May 27, 2013 6 Comments
Romanian writer, philosopher, and member of the Von Mises Institute, Ninel Ganea interviewed me concerning my own thoughts surrounding a variety of issues. Ninel runs Karamazov.ro and is posting the interview in 3 installments. Below is part 1.
Part 2 here
Part 3 here
Tell us a little about yourself. How did you discover Eastern Theology and how did you get involved in political philosophy, metaphysics, theology and conspiracy theory? Is there a common line between these things, beside intellectual curiosity?
I’m a writer with an (almost) Master’s Degree in philosophy and English. My central interests are religion, theology and espionage, as well as economics and geo-politics, and particularly how these fields interrelate. I was raised Baptist, but when I turned 18 I took a deeper interest in theology and church history. I attended a couple Bible schools, but that led to a long, indepth look at patristics, which eventually led me out of Protestantism.
I became a Roman Catholic ten years ago, but still had not developed a deep understanding of Eastern theology and the Eastern fathers. After spending time studying the various liturgies, I became interested in Eastern theology, as well as its unique view of Triadology, the essence/energy distinction, and its connection to theosis. Immersion in those issues led me into an abiding fascination with Orthodoxy theology, as well as with classical Jewish theology.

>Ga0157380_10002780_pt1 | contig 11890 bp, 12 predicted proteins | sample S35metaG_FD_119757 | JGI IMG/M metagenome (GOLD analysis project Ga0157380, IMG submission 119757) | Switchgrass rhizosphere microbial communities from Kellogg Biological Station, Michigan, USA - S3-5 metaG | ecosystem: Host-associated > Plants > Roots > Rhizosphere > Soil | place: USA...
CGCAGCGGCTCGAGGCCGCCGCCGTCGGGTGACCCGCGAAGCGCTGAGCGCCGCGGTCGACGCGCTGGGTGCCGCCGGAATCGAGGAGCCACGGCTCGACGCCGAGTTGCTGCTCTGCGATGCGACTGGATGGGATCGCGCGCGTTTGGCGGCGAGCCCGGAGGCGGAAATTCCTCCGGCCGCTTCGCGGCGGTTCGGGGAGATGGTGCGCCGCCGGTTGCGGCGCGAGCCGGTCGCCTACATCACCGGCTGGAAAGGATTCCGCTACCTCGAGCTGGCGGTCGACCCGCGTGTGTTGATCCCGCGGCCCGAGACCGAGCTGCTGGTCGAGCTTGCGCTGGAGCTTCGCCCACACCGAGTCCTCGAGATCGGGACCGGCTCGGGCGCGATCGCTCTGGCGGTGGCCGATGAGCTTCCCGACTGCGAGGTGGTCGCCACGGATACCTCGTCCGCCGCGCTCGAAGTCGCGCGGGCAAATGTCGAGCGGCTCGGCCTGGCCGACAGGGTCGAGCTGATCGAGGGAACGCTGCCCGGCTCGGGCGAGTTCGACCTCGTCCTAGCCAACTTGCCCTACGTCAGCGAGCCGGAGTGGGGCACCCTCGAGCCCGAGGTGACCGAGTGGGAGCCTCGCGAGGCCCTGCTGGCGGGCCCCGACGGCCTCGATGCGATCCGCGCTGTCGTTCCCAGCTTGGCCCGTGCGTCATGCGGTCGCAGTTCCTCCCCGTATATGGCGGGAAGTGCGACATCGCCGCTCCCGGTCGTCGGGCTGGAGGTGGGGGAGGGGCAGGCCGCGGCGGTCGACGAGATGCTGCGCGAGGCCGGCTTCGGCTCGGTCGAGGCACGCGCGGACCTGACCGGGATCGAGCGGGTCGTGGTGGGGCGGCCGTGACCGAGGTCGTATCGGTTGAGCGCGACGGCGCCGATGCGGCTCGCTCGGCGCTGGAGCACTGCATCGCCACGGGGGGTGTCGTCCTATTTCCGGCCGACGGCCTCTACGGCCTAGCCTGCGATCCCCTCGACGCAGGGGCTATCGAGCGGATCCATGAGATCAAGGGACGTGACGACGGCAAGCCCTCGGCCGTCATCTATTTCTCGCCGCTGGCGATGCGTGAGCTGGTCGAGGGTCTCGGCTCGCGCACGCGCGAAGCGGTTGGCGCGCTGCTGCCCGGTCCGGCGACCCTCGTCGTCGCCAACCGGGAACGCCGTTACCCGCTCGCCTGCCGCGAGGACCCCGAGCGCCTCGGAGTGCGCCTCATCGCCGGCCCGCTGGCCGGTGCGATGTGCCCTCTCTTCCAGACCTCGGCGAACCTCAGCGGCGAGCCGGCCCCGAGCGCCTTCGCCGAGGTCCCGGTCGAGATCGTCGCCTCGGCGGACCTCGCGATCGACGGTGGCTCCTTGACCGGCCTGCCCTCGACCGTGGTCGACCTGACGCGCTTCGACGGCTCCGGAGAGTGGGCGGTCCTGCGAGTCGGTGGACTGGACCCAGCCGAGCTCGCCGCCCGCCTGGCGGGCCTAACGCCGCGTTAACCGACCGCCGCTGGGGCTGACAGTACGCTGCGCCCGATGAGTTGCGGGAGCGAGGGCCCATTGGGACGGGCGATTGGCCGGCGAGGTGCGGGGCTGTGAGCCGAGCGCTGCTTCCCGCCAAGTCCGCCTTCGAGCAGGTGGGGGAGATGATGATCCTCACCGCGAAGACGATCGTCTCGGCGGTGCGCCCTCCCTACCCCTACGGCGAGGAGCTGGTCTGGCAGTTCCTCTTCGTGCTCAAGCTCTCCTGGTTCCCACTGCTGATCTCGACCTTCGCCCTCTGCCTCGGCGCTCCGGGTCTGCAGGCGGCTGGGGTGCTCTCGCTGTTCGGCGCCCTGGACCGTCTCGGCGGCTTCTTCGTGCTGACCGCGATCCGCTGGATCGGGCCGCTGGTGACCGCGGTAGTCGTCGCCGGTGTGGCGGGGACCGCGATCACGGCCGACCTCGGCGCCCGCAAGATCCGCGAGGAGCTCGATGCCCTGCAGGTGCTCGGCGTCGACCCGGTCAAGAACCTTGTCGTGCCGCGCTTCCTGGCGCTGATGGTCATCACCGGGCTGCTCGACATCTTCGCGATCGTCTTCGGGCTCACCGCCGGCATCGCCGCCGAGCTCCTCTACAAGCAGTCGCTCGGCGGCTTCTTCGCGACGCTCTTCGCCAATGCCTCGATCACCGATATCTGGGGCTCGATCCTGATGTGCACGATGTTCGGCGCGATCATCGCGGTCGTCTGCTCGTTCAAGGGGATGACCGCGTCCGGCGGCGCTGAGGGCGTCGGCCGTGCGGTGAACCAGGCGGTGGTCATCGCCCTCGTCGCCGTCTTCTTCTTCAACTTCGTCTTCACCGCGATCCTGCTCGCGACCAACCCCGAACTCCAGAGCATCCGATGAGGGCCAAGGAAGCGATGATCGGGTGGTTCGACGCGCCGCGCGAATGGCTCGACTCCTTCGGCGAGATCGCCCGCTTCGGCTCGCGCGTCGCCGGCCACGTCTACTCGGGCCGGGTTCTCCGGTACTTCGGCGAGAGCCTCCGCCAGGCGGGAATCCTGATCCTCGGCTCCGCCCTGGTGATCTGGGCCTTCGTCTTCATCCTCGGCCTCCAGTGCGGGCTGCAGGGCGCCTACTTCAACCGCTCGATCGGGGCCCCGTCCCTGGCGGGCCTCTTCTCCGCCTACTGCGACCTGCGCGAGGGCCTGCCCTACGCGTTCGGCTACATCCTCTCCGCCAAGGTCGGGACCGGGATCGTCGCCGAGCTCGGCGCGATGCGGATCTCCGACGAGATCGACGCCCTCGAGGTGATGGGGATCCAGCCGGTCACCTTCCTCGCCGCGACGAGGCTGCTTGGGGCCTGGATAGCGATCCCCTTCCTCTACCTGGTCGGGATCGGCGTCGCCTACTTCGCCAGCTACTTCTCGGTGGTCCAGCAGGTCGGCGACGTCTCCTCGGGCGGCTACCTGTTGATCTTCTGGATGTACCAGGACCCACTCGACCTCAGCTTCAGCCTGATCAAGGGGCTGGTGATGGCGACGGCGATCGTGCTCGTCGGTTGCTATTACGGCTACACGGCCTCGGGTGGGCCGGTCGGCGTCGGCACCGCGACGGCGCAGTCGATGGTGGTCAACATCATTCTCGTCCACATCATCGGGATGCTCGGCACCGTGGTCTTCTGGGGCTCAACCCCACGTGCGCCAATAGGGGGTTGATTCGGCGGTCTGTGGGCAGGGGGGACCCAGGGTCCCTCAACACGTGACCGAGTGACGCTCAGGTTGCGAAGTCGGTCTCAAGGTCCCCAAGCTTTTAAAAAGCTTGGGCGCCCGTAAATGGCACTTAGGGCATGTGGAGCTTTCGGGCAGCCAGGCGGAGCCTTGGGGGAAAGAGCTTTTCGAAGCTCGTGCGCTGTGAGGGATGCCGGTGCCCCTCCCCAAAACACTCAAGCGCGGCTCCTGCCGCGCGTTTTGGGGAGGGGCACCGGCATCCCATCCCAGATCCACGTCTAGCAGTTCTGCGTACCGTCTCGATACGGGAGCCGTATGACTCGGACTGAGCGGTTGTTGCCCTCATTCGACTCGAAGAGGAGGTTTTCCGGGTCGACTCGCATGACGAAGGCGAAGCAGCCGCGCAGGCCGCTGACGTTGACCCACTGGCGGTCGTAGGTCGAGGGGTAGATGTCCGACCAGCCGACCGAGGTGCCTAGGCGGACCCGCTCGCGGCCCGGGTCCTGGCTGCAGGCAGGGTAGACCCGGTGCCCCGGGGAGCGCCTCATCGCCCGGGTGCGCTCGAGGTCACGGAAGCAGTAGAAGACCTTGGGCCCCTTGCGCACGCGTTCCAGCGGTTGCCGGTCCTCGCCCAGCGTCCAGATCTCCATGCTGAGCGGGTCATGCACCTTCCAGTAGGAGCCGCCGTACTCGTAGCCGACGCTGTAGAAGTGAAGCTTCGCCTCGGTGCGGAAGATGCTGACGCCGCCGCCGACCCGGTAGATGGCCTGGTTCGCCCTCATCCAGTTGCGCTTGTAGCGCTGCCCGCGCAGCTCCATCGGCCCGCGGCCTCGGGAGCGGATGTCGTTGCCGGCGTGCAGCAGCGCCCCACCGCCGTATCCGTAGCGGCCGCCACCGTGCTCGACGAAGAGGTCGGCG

During my younger years as a Protestant, I read a lot of what might be considered fundamentalist critiques of entities like the United Nations and the New Age Movement. My mother was an editor and a librarian, so I was always surrounded by books. Those early critiques of the U.N., Marxism and world government I read as a teenager put me on a path towards amassing several shelves of books that might be called “conspiratorial.” However, as one learns over time, “conspiracy” is really just a synonym for the study of espionage, propaganda, geo-political machinations and history itself. That’s simply the way the world works: large entities, be they nation states, corporations or political parties, all conspire. My past is one of conservative politics, but as I’ve matured, I’m much more critical of both so-called American “parties,” especially after you read something like Dr. Quigley’s Tragedy and Hope, which clearly demonstrates the Hegelian dialectical control and manipulation of the “two party system.”